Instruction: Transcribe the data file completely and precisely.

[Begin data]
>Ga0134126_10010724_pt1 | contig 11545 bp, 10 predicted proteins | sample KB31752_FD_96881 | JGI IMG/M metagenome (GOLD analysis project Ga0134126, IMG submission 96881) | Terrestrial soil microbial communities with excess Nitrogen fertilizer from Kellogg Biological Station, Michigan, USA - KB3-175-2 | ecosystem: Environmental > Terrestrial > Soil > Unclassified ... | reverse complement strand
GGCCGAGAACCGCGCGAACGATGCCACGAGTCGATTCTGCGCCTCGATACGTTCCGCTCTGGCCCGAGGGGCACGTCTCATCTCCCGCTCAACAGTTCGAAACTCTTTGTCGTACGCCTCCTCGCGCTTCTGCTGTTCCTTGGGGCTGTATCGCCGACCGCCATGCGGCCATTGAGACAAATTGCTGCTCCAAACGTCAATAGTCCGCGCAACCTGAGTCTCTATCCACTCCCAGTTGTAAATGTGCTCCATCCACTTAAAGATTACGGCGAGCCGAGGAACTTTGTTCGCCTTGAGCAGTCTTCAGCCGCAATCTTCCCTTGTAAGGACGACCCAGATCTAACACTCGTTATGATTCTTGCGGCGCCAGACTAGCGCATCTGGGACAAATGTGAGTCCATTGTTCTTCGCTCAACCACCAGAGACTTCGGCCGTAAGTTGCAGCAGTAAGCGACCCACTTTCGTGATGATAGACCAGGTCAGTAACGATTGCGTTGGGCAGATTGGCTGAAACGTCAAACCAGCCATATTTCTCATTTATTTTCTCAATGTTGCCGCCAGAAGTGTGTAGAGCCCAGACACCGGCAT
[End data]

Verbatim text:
>Ga0134126_10010724_pt1 | contig 11545 bp, 10 predicted proteins | sample KB31752_FD_96881 | JGI IMG/M metagenome (GOLD analysis project Ga0134126, IMG submission 96881) | Terrestrial soil microbial communities with excess Nitrogen fertilizer from Kellogg Biological Station, Michigan, USA - KB3-175-2 | ecosystem: Environmental > Terrestrial > Soil > Unclassified ... | reverse complement strand
GGCCGAGAACCGCGCGAACGATGCCACGAGTCGATTCTGCGCCTCGATACGTTCCGCTCTGGCCCGAGGGGCACGTCTCATCTCCCGCTCAACAGTTCGAAACTCTTTGTCGTACGCCTCCTCGCGCTTCTGCTGTTCCTTGGGGCTGTATCGCCGACCGCCATGCGGCCATTGAGACAAATTGCTGCTCCAAACGTCAATAGTCCGCGCAACCTGAGTCTCTATCCACTCCCAGTTGTAAATGTGCTCCATCCACTTAAAGATTACGGCGAGCCGAGGAACTTTGTTCGCCTTGAGCAGTCTTCAGCCGCAATCTTCCCTTGTAAGGACGACCCAGATCTAACACTCGTTATGATTCTTGCGGCGCCAGACTAGCGCATCTGGGACAAATGTGAGTCCATTGTTCTTCGCTCAACCACCAGAGACTTCGGCCGTAAGTTGCAGCAGTAAGCGACCCACTTTCGTGATGATAGACCAGGTCAGTAACGATTGCGTTGGGCAGATTGGCTGAAACGTCAAACCAGCCATATTTCTCATTTATTTTCTCAATGTTGCCGCCAGAAGTGTGTAGAGCCCAGACACCGGCAT